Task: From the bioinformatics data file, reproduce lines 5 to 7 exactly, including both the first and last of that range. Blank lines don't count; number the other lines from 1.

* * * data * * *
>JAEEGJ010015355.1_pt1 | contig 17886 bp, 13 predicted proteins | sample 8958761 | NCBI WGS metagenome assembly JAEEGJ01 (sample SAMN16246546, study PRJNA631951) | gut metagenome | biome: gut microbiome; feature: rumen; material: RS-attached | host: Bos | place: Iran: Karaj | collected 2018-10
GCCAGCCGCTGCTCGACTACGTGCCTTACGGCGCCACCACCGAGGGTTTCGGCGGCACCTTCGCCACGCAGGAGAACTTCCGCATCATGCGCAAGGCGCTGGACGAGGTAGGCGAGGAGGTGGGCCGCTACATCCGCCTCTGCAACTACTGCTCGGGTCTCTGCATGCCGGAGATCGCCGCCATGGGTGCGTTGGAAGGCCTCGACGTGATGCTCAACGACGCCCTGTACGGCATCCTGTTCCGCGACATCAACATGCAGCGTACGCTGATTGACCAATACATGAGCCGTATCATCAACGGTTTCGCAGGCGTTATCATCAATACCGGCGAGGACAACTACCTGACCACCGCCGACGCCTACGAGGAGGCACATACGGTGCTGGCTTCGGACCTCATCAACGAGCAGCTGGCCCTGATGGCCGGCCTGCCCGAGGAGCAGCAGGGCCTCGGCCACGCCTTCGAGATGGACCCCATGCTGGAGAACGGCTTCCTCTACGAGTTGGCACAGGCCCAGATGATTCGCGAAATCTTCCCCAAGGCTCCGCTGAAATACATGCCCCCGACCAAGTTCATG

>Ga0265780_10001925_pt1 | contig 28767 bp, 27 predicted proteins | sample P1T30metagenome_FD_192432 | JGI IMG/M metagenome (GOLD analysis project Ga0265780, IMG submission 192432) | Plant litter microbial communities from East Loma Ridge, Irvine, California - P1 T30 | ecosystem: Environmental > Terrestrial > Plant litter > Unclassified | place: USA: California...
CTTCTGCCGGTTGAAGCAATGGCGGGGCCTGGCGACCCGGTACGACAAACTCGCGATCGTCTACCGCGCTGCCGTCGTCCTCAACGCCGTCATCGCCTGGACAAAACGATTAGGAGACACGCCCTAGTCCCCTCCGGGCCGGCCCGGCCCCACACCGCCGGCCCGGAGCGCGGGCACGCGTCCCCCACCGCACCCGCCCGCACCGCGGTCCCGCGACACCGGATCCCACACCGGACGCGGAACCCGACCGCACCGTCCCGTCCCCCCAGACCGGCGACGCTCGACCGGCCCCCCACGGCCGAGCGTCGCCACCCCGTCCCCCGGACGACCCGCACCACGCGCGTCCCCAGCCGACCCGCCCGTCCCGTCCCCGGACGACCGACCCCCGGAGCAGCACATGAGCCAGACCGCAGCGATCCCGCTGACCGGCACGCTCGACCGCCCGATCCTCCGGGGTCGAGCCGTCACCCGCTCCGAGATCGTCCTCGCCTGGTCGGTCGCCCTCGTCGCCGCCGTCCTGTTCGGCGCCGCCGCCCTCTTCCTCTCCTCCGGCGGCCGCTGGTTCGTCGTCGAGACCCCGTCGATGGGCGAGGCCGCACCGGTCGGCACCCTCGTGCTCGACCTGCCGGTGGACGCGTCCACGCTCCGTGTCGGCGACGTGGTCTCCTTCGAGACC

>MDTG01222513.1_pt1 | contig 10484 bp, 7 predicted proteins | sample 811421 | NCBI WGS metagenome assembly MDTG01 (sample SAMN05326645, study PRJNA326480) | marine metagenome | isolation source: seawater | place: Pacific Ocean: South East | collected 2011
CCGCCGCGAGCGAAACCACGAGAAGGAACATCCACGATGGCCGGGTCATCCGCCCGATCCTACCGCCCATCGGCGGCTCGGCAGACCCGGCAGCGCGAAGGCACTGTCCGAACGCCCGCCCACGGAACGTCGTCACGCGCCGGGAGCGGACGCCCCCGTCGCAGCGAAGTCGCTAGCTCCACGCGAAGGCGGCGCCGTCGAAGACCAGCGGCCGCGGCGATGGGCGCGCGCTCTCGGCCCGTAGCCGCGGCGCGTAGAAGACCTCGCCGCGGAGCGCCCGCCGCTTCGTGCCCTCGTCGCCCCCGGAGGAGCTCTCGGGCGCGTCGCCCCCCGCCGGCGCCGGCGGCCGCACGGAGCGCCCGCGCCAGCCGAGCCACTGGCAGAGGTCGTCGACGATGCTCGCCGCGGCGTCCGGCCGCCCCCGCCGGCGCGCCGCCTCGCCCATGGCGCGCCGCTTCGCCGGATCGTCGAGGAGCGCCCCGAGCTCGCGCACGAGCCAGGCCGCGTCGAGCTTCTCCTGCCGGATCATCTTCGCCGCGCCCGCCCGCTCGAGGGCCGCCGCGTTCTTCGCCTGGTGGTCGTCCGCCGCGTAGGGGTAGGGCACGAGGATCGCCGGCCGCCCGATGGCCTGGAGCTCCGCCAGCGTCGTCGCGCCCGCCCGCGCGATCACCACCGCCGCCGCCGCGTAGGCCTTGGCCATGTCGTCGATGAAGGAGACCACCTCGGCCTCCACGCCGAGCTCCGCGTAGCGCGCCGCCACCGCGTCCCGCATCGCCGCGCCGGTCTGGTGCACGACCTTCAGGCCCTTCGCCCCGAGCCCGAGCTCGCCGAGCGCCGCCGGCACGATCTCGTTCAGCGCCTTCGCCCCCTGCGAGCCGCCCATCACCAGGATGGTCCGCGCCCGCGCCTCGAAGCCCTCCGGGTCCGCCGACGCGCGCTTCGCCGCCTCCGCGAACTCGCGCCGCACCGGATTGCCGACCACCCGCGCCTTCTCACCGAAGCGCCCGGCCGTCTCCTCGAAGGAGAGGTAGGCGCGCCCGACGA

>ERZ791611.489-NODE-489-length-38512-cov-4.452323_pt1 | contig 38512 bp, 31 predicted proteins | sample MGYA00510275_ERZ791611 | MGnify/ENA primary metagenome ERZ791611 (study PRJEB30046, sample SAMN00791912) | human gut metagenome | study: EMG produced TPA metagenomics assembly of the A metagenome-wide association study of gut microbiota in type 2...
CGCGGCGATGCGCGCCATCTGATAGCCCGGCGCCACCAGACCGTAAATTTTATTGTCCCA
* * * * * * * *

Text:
>MDTG01222513.1_pt1 | contig 10484 bp, 7 predicted proteins | sample 811421 | NCBI WGS metagenome assembly MDTG01 (sample SAMN05326645, study PRJNA326480) | marine metagenome | isolation source: seawater | place: Pacific Ocean: South East | collected 2011
CCGCCGCGAGCGAAACCACGAGAAGGAACATCCACGATGGCCGGGTCATCCGCCCGATCCTACCGCCCATCGGCGGCTCGGCAGACCCGGCAGCGCGAAGGCACTGTCCGAACGCCCGCCCACGGAACGTCGTCACGCGCCGGGAGCGGACGCCCCCGTCGCAGCGAAGTCGCTAGCTCCACGCGAAGGCGGCGCCGTCGAAGACCAGCGGCCGCGGCGATGGGCGCGCGCTCTCGGCCCGTAGCCGCGGCGCGTAGAAGACCTCGCCGCGGAGCGCCCGCCGCTTCGTGCCCTCGTCGCCCCCGGAGGAGCTCTCGGGCGCGTCGCCCCCCGCCGGCGCCGGCGGCCGCACGGAGCGCCCGCGCCAGCCGAGCCACTGGCAGAGGTCGTCGACGATGCTCGCCGCGGCGTCCGGCCGCCCCCGCCGGCGCGCCGCCTCGCCCATGGCGCGCCGCTTCGCCGGATCGTCGAGGAGCGCCCCGAGCTCGCGCACGAGCCAGGCCGCGTCGAGCTTCTCCTGCCGGATCATCTTCGCCGCGCCCGCCCGCTCGAGGGCCGCCGCGTTCTTCGCCTGGTGGTCGTCCGCCGCGTAGGGGTAGGGCACGAGGATCGCCGGCCGCCCGATGGCCTGGAGCTCCGCCAGCGTCGTCGCGCCCGCCCGCGCGATCACCACCGCCGCCGCCGCGTAGGCCTTGGCCATGTCGTCGATGAAGGAGACCACCTCGGCCTCCACGCCGAGCTCCGCGTAGCGCGCCGCCACCGCGTCCCGCATCGCCGCGCCGGTCTGGTGCACGACCTTCAGGCCCTTCGCCCCGAGCCCGAGCTCGCCGAGCGCCGCCGGCACGATCTCGTTCAGCGCCTTCGCCCCCTGCGAGCCGCCCATCACCAGGATGGTCCGCGCCCGCGCCTCGAAGCCCTCCGGGTCCGCCGACGCGCGCTTCGCCGCCTCCGCGAACTCGCGCCGCACCGGATTGCCGACCACCCGCGCCTTCTCACCGAAGCGCCCGGCCGTCTCCTCGAAGGAGAGGTAGGCGCGCCCGACGA

>ERZ791611.489-NODE-489-length-38512-cov-4.452323_pt1 | contig 38512 bp, 31 predicted proteins | sample MGYA00510275_ERZ791611 | MGnify/ENA primary metagenome ERZ791611 (study PRJEB30046, sample SAMN00791912) | human gut metagenome | study: EMG produced TPA metagenomics assembly of the A metagenome-wide association study of gut microbiota in type 2...